Kristine Reeves is fighting for her district and Afro-Latinx visibility in Washington State
If elected, Reeves would be poised to make history as one of the first Afro-Latinas in Congress.
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Kristine Reeves (D-WA) has found herself as a possible frontrunner in Washington’s 10th Congressional District. If elected, she would be the first Democratic Latina to represent her state in Congress.
Reeves could also become the first Black politician elected to Congress from her state.
But she’s already made history.
In 2016, she became the first Black woman elected to the Washington State House in nearly 20 years.
"None of the six states of the Pacific Northwest -- Washington, Oregon, Alaska, Idaho, Montana, Wyoming -- has ever elected a Black person to Congress, much less a Black Latina like myself. But I think that will -- finally! -- change this year. I truly believe that if we are going to change Congress, we have to start by electing bold, new leaders with a different lived experience that better represents everyday Americans,” Reeves told AL DÍA.
Reeves describes herself as, “not a typical congressional candidate.” Growing up in and out of foster care, Reeves experienced homelessness during high school, but paved her own way as a first-generation college graduate. She says she will bring her real-life experiences to Congress.
“I’ve spent my career operating in systems that weren’t built by me, or with my inclusion in mind,” wrote Reeves on Twitter.
I’ve spent my career operating in systems that weren’t built for me, by me, or with my inclusion in mind.— Kristine Reeves for Congress (@electkmreeveswa) July 16, 2020
I know that when we have a seat at the table, our kids do better, our communities do better, & our economy does better! Let’s keep fighting for an inclusive future!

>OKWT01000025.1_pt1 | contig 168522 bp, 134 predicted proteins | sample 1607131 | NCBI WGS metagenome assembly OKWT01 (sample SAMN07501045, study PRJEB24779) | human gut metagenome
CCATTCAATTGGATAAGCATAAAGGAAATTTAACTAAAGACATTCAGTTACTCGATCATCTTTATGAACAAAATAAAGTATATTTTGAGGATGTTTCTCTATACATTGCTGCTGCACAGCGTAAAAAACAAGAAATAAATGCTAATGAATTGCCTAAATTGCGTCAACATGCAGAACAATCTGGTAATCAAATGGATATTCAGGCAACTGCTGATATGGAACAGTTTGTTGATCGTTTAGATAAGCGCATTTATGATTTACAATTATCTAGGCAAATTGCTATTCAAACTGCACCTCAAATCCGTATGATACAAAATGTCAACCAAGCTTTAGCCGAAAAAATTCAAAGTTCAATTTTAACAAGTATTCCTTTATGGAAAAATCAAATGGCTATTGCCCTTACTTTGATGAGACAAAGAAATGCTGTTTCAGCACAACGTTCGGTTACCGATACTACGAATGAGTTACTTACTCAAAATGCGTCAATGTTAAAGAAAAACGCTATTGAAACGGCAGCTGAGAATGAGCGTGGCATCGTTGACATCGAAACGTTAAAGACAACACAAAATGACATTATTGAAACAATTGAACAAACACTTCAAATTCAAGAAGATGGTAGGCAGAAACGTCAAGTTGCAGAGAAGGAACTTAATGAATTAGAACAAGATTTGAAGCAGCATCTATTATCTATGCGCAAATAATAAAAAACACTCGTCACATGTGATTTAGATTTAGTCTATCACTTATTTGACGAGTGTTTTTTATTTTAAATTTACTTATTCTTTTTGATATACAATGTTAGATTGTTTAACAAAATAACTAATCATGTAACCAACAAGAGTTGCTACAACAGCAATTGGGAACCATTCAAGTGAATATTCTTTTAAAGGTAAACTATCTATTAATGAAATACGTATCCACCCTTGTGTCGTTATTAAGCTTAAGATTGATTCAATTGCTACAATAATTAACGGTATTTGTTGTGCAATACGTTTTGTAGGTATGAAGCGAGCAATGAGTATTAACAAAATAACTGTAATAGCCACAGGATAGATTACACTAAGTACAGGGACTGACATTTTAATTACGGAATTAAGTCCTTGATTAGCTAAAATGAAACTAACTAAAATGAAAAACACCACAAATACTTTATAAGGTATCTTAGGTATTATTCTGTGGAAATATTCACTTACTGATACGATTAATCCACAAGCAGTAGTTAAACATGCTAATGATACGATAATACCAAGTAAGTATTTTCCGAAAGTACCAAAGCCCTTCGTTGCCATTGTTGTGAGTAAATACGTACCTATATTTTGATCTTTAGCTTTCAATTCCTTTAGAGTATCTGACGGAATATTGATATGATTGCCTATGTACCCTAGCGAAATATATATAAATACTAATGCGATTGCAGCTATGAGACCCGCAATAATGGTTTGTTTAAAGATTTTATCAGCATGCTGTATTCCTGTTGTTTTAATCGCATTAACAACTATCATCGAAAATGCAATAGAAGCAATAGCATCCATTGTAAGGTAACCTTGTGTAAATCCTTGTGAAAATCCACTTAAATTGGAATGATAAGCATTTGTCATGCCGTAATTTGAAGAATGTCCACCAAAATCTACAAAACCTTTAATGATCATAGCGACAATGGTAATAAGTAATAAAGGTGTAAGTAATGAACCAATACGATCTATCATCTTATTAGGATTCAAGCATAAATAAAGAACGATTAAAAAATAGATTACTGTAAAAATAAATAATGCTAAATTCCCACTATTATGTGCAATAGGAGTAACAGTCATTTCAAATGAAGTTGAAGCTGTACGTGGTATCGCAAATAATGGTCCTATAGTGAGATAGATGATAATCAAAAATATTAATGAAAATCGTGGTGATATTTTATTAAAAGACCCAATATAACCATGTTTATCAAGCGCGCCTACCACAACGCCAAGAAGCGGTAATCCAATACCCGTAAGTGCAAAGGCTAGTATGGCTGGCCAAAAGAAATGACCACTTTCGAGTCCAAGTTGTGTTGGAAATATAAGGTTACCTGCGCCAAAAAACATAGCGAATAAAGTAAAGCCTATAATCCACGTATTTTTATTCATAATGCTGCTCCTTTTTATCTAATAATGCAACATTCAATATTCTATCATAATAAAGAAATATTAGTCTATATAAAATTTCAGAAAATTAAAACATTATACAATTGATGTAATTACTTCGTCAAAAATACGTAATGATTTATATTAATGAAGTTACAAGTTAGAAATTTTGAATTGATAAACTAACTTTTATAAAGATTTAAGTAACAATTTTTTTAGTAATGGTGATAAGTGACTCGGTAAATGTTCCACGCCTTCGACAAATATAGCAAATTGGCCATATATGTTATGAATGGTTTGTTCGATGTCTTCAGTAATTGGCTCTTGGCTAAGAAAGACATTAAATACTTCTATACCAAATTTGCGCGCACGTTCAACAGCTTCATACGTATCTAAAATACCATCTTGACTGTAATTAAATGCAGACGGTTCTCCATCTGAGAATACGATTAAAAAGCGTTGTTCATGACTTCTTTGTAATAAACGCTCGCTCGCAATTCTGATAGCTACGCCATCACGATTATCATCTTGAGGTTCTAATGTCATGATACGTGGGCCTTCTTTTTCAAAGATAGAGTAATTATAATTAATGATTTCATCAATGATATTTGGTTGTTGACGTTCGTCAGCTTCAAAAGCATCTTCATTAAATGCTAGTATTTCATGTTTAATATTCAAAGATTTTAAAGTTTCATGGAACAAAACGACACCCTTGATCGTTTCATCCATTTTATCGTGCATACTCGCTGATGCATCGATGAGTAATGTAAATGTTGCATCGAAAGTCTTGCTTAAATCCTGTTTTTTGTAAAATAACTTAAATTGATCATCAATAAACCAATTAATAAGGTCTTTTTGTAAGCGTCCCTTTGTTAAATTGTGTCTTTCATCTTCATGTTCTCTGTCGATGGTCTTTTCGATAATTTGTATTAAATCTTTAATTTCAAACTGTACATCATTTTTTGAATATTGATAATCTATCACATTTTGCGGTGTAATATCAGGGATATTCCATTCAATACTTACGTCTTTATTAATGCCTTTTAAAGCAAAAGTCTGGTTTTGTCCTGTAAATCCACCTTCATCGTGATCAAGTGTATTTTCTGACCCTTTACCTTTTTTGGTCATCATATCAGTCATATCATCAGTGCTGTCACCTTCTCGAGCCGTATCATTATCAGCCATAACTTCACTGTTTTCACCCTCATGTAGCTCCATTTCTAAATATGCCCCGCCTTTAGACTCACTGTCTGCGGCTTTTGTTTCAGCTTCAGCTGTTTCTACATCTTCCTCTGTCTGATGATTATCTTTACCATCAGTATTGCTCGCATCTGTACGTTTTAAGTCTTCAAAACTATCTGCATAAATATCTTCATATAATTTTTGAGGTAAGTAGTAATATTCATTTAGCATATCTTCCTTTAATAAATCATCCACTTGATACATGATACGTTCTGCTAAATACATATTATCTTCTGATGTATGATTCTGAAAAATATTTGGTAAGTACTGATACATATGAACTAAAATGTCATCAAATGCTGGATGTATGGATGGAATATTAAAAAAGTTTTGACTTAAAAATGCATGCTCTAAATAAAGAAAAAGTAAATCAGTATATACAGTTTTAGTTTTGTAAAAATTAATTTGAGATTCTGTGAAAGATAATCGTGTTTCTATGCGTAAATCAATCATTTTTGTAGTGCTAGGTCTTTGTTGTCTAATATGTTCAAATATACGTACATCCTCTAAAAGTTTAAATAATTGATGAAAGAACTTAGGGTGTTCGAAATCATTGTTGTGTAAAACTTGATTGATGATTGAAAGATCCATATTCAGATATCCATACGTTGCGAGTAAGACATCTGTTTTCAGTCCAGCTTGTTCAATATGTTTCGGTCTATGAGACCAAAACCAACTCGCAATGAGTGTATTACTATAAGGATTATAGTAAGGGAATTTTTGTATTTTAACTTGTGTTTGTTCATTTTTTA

“While my story may be unique to the halls of Congress, it is not uncommon in all corners of our country and across Washington state. There are so many families across the 10th Congressional District struggling to put food on the table, access the healthcare they need, or keep a roof over their head while wondering what will become of their jobs,” Reeves continued.
Her story shares traits of Candace Valenzuela (D-TX), who could also make history as the first-ever Afro-Latina in Congress if she wins the general election in November.
Should they both win, the pair could make history together. Add Ritchie Torres into the mix — who will almost certainly become the first Afro-Latino in Congress — and the nation could see three politicians from three corners of the nation make history at once.
“For me — as an Afro-Latina, an economic developer, a working mom of two young kids - the fight is personal,” Reeves continued.
“So yes, I am someone who knows what it takes to survive, but more importantly, I know what it will take for us to thrive and it’s why I am committed to fighting for a future that includes us all.”
According to Reeves, current racial tensions throughout the nation highlight the importance of electing officials who represent the true diversity of the nation.
“I think what you’re watching is people are tired of asking nicely for the change that we need to see in a government that should reflect all Americans,” Reeves told KUOW news in Washington.
“We’re now demanding change.”
But it’s more than the color of her skin that she’s bringing to the table. It’s the unique experiences that have shaped her life.
“We need leaders in Congress who will fight for our kids, for working families, and for an economy that puts people first – now and far beyond this pandemic,” said Reeves.
Washington’s Congressional Democratic Primary is August 4. If the momentum continues, Reeves could make history on multiple fronts.